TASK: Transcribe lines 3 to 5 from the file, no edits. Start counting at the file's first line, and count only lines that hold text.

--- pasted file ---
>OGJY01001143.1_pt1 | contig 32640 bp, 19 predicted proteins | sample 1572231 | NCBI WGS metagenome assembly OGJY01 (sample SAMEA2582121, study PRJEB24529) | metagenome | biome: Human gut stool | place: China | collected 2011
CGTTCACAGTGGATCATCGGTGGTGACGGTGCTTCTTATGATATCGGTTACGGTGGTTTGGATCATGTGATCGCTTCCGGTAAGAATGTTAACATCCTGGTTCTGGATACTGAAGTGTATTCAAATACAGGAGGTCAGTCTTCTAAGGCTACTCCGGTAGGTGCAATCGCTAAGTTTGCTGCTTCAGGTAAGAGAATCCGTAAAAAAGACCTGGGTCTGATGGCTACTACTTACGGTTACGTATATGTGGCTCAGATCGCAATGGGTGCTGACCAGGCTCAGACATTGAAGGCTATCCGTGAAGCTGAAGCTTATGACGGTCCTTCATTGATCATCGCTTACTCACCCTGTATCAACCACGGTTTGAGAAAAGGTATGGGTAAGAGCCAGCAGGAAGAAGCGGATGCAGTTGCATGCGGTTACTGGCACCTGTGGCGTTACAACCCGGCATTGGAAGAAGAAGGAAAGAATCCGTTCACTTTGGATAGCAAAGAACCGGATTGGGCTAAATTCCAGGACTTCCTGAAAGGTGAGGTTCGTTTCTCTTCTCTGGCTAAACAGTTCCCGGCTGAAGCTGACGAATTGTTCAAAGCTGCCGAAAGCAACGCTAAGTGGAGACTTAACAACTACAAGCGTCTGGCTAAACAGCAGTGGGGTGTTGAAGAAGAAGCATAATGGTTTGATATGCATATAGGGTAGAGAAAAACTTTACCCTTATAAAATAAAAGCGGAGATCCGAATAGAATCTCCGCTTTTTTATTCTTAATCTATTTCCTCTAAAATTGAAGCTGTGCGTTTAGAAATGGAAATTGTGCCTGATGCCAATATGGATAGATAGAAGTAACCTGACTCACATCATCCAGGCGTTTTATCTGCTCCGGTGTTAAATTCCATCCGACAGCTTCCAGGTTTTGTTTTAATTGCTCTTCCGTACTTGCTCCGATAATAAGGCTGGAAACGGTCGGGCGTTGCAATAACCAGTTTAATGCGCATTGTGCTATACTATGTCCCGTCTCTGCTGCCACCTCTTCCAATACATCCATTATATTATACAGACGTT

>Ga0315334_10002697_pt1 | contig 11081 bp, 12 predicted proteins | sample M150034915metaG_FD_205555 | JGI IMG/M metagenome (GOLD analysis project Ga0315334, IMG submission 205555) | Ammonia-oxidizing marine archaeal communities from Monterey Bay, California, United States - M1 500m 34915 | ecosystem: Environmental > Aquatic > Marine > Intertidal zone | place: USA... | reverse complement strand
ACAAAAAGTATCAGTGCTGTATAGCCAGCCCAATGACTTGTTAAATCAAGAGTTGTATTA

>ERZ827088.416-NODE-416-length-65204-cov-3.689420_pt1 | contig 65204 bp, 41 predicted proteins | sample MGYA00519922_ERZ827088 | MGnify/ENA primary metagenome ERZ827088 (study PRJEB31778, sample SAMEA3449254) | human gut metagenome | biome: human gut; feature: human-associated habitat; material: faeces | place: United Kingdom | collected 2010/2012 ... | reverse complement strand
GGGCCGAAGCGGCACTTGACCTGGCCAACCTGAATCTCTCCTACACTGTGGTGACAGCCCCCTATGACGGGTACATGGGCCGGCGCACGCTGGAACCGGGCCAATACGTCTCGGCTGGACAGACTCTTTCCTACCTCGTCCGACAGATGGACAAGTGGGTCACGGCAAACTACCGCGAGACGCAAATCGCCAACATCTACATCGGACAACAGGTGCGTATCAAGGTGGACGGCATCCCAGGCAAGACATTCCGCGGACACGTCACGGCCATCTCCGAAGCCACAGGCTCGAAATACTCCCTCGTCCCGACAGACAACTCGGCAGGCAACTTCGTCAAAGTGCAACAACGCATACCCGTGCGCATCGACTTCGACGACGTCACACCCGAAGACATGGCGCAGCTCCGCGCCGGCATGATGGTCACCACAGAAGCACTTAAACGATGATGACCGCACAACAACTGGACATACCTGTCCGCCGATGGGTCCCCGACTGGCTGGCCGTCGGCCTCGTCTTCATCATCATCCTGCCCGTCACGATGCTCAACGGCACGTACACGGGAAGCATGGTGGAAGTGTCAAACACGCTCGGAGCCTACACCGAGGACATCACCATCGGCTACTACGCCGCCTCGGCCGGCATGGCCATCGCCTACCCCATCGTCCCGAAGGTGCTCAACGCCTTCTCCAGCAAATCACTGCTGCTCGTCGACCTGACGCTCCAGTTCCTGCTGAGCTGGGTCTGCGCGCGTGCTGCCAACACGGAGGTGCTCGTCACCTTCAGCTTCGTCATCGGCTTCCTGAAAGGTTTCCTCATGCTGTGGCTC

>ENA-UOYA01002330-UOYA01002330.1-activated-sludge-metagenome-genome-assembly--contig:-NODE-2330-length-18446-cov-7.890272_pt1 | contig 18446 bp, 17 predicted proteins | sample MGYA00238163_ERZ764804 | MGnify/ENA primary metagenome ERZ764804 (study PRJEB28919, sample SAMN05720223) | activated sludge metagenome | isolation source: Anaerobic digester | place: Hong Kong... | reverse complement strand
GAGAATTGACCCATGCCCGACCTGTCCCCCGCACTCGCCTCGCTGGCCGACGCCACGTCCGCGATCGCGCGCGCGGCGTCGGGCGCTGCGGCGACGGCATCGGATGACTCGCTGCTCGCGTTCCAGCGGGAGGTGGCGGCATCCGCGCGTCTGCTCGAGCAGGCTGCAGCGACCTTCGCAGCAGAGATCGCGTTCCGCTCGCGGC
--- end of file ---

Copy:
>Ga0315334_10002697_pt1 | contig 11081 bp, 12 predicted proteins | sample M150034915metaG_FD_205555 | JGI IMG/M metagenome (GOLD analysis project Ga0315334, IMG submission 205555) | Ammonia-oxidizing marine archaeal communities from Monterey Bay, California, United States - M1 500m 34915 | ecosystem: Environmental > Aquatic > Marine > Intertidal zone | place: USA... | reverse complement strand
ACAAAAAGTATCAGTGCTGTATAGCCAGCCCAATGACTTGTTAAATCAAGAGTTGTATTA

>ERZ827088.416-NODE-416-length-65204-cov-3.689420_pt1 | contig 65204 bp, 41 predicted proteins | sample MGYA00519922_ERZ827088 | MGnify/ENA primary metagenome ERZ827088 (study PRJEB31778, sample SAMEA3449254) | human gut metagenome | biome: human gut; feature: human-associated habitat; material: faeces | place: United Kingdom | collected 2010/2012 ... | reverse complement strand